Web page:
I AM not sure that the title – Continental Drift – given to this marvellous collaboration between Jonathan Morton’s Scottish Ensemble and three virtuosi on ancient instruments from further East in the global story of music-making sold the concert enthusiastically enough, but that did not hinder a large audience seeking out one of Glasgow’s newer arts venues to hear it.
Brothers Keyvan and Bijan Chemirani and Sokratis Sinopoulos added zarb and other percussion, the lute-like Baglama or Saz, santoor (a small hammered dulcimer) and lyra (an exquisite three-stringed bowed instrument held between the knees liked a tiny cello) to the Ensemble’s Western strings and, in the second half, Tom Poster’s harpsichord. The repertoire bounced between the Western canon and Keyvan Chemirani’s own compositions, which themselves covered a wide range from percussion showpieces to Grybbon, a dedication to his wife built around a bass figure closely related to the one in King Crimson’s Starless.
It was followed by a sequence that embraced the music of Purcell and Rameau but which began with Salih Dede’s Whirling Dervish tune, melodically not unlike Charlie Chaplin’s Smile. Those sort of resonances, while superficially surprising, made perfect sense in the context, where everyone on stage was contributing to the shared understanding of a common language. Bassist James Manson supplied the transcription of the music of Hildegard von Bingen, and violinist Daniel Pioro led the ensemble in the Rameau, which sounded not unlike the practice of Jordi Savall from a smaller, dynamic group. Morton’s movement from a sonata by Dresden baroque violinist Johann Paul von Westhoff led directly into three Romanian Folk Dances by Bela Bartok, performed by Sinopoulos on the lyra with breath-catching accuracy and emotion.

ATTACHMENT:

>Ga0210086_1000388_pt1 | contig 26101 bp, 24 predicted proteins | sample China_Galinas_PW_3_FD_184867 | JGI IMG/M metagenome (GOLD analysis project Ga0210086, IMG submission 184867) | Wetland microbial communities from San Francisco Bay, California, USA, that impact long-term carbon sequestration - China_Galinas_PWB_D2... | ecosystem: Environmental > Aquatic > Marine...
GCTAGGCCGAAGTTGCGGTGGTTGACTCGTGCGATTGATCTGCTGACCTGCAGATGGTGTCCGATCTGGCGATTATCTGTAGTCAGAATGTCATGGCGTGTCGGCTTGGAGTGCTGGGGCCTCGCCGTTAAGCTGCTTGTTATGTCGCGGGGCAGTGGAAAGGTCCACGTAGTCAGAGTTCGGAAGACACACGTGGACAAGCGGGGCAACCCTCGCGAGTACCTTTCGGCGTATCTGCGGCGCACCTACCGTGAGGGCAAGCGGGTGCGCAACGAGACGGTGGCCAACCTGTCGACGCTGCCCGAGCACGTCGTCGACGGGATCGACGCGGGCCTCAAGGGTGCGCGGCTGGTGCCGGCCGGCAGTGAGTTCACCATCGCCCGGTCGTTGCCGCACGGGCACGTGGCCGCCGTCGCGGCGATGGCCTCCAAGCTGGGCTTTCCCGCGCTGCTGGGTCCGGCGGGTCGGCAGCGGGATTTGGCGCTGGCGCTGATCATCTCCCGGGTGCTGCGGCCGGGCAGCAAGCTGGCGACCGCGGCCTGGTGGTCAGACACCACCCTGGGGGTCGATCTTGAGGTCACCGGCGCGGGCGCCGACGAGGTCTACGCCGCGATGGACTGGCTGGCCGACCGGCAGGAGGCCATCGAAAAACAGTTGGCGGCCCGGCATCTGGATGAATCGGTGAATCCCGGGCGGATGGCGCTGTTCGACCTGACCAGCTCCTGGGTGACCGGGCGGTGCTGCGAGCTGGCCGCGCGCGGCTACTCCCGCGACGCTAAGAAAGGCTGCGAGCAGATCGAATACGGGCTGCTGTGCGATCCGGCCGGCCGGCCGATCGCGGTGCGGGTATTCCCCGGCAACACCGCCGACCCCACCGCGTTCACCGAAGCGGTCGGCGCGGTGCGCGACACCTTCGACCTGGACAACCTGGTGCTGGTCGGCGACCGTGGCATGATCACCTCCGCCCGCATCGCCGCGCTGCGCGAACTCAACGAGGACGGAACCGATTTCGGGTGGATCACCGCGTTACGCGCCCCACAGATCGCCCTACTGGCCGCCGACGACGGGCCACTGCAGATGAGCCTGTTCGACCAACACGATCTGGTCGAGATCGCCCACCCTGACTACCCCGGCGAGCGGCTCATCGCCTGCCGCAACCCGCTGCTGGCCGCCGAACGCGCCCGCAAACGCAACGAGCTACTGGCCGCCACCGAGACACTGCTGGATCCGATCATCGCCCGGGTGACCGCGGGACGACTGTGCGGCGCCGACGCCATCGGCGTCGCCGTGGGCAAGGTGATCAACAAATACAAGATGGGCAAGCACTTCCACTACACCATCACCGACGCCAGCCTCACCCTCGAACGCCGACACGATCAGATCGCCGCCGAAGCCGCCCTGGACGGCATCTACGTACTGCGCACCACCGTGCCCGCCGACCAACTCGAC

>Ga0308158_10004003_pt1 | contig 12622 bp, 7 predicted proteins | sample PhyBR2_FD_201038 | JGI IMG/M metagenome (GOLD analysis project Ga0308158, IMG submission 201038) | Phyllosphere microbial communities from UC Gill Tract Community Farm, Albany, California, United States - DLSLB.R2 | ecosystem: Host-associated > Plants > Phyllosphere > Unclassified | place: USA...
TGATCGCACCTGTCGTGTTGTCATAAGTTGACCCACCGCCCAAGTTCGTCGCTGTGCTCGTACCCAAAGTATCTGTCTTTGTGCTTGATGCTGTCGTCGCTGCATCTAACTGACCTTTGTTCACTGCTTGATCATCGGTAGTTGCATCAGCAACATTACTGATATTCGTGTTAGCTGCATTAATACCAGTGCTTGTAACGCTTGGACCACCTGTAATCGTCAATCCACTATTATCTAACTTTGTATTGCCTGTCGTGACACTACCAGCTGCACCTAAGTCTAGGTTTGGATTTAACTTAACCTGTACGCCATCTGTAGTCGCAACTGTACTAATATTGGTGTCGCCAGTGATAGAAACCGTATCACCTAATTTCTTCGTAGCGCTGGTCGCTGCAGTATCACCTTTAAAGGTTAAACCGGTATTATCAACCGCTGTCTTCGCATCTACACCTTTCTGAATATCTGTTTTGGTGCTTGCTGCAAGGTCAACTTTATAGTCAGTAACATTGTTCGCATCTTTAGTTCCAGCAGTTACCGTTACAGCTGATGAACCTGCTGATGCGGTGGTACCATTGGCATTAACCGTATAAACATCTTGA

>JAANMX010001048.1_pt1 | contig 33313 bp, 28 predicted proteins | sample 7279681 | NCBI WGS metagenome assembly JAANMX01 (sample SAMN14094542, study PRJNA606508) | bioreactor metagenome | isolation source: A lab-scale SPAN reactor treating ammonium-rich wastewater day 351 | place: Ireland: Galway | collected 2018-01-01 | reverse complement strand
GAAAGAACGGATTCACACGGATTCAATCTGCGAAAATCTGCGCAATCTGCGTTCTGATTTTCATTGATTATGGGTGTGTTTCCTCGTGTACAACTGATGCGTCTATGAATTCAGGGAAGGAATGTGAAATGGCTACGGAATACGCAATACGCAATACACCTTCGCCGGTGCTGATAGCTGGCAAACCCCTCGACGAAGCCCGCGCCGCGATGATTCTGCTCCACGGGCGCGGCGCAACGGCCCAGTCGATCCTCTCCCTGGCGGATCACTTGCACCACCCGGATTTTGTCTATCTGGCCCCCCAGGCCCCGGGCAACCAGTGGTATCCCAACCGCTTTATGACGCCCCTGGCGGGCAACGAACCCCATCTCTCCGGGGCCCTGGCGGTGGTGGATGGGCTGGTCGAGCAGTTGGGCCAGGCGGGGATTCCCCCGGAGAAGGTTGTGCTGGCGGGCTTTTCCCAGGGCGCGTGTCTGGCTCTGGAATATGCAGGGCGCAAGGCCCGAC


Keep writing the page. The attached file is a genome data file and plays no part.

An obvious comparison with the partnership Morton and Chemirani had forged for this programme would be the globe-spanning commissioning of the Kronos Quartet, but I have not heard anything as heartfelt from that world-famous group as the best of the music this collective made. Let’s have more of it soon please.
Read the review directly from The Herald online from HERE